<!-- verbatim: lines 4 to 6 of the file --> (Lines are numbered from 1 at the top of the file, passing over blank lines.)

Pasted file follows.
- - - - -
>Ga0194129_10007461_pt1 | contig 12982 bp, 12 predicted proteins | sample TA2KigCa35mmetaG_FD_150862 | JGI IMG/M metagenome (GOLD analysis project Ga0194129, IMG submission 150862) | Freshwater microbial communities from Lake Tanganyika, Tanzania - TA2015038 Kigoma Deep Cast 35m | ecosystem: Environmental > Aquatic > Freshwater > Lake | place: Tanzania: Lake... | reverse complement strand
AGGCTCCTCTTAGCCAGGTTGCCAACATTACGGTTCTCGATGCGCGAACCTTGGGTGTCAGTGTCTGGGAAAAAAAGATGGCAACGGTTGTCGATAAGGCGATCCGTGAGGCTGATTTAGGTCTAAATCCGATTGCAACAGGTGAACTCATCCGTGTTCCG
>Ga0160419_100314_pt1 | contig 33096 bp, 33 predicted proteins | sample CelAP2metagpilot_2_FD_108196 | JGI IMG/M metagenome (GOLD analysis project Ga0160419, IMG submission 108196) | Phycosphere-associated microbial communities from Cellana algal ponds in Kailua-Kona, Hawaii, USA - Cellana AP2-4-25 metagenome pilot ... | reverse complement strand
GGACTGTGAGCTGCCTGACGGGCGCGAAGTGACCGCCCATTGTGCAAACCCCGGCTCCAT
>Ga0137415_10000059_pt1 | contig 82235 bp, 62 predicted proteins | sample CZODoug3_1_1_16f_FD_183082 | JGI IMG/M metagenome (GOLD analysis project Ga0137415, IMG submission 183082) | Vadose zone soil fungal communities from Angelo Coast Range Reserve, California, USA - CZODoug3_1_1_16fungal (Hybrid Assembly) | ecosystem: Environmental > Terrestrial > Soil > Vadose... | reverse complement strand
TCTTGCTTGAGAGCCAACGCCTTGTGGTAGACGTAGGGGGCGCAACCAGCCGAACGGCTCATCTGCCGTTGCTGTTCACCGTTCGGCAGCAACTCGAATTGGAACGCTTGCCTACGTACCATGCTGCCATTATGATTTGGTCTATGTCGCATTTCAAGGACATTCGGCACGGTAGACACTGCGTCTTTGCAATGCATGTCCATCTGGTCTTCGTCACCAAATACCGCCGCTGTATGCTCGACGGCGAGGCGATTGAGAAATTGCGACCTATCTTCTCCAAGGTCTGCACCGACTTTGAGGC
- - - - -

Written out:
GGACTGTGAGCTGCCTGACGGGCGCGAAGTGACCGCCCATTGTGCAAACCCCGGCTCCAT
>Ga0137415_10000059_pt1 | contig 82235 bp, 62 predicted proteins | sample CZODoug3_1_1_16f_FD_183082 | JGI IMG/M metagenome (GOLD analysis project Ga0137415, IMG submission 183082) | Vadose zone soil fungal communities from Angelo Coast Range Reserve, California, USA - CZODoug3_1_1_16fungal (Hybrid Assembly) | ecosystem: Environmental > Terrestrial > Soil > Vadose... | reverse complement strand
TCTTGCTTGAGAGCCAACGCCTTGTGGTAGACGTAGGGGGCGCAACCAGCCGAACGGCTCATCTGCCGTTGCTGTTCACCGTTCGGCAGCAACTCGAATTGGAACGCTTGCCTACGTACCATGCTGCCATTATGATTTGGTCTATGTCGCATTTCAAGGACATTCGGCACGGTAGACACTGCGTCTTTGCAATGCATGTCCATCTGGTCTTCGTCACCAAATACCGCCGCTGTATGCTCGACGGCGAGGCGATTGAGAAATTGCGACCTATCTTCTCCAAGGTCTGCACCGACTTTGAGGC